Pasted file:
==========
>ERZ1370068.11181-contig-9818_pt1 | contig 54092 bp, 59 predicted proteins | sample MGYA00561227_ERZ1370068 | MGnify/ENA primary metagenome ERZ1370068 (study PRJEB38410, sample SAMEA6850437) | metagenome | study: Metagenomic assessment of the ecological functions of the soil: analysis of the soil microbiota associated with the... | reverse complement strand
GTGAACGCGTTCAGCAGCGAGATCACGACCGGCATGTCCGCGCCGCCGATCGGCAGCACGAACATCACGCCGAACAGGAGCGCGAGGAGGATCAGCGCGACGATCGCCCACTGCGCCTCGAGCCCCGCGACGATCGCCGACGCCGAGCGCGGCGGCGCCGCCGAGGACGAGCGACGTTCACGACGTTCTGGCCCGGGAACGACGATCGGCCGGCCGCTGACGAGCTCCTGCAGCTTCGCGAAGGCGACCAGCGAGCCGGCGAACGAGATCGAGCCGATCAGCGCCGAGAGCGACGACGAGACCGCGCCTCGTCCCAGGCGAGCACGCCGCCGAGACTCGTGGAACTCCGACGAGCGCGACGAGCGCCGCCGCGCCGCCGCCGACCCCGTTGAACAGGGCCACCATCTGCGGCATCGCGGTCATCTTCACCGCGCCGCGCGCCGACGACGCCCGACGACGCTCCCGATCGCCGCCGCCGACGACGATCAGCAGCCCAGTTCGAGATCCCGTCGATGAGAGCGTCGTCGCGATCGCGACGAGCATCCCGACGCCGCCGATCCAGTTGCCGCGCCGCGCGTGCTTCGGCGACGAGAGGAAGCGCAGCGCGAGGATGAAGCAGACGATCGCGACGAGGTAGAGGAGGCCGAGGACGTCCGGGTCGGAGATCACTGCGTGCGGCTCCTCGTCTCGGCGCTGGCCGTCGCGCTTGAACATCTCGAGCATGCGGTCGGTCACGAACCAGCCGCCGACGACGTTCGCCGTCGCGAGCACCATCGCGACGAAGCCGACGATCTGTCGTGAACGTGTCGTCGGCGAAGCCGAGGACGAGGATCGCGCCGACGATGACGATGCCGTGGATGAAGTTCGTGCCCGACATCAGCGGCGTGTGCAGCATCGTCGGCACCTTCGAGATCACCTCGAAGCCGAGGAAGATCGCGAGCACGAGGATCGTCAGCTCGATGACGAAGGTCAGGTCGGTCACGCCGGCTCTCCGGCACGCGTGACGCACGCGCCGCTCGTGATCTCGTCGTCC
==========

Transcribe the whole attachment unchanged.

>ERZ1370068.11181-contig-9818_pt1 | contig 54092 bp, 59 predicted proteins | sample MGYA00561227_ERZ1370068 | MGnify/ENA primary metagenome ERZ1370068 (study PRJEB38410, sample SAMEA6850437) | metagenome | study: Metagenomic assessment of the ecological functions of the soil: analysis of the soil microbiota associated with the... | reverse complement strand
GTGAACGCGTTCAGCAGCGAGATCACGACCGGCATGTCCGCGCCGCCGATCGGCAGCACGAACATCACGCCGAACAGGAGCGCGAGGAGGATCAGCGCGACGATCGCCCACTGCGCCTCGAGCCCCGCGACGATCGCCGACGCCGAGCGCGGCGGCGCCGCCGAGGACGAGCGACGTTCACGACGTTCTGGCCCGGGAACGACGATCGGCCGGCCGCTGACGAGCTCCTGCAGCTTCGCGAAGGCGACCAGCGAGCCGGCGAACGAGATCGAGCCGATCAGCGCCGAGAGCGACGACGAGACCGCGCCTCGTCCCAGGCGAGCACGCCGCCGAGACTCGTGGAACTCCGACGAGCGCGACGAGCGCCGCCGCGCCGCCGCCGACCCCGTTGAACAGGGCCACCATCTGCGGCATCGCGGTCATCTTCACCGCGCCGCGCGCCGACGACGCCCGACGACGCTCCCGATCGCCGCCGCCGACGACGATCAGCAGCCCAGTTCGAGATCCCGTCGATGAGAGCGTCGTCGCGATCGCGACGAGCATCCCGACGCCGCCGATCCAGTTGCCGCGCCGCGCGTGCTTCGGCGACGAGAGGAAGCGCAGCGCGAGGATGAAGCAGACGATCGCGACGAGGTAGAGGAGGCCGAGGACGTCCGGGTCGGAGATCACTGCGTGCGGCTCCTCGTCTCGGCGCTGGCCGTCGCGCTTGAACATCTCGAGCATGCGGTCGGTCACGAACCAGCCGCCGACGACGTTCGCCGTCGCGAGCACCATCGCGACGAAGCCGACGATCTGTCGTGAACGTGTCGTCGGCGAAGCCGAGGACGAGGATCGCGCCGACGATGACGATGCCGTGGATGAAGTTCGTGCCCGACATCAGCGGCGTGTGCAGCATCGTCGGCACCTTCGAGATCACCTCGAAGCCGAGGAAGATCGCGAGCACGAGGATCGTCAGCTCGATGACGAAGGTCAGGTCGGTCACGCCGGCTCTCCGGCACGCGTGACGCACGCGCCGCTCGTGATCTCGTCGTCC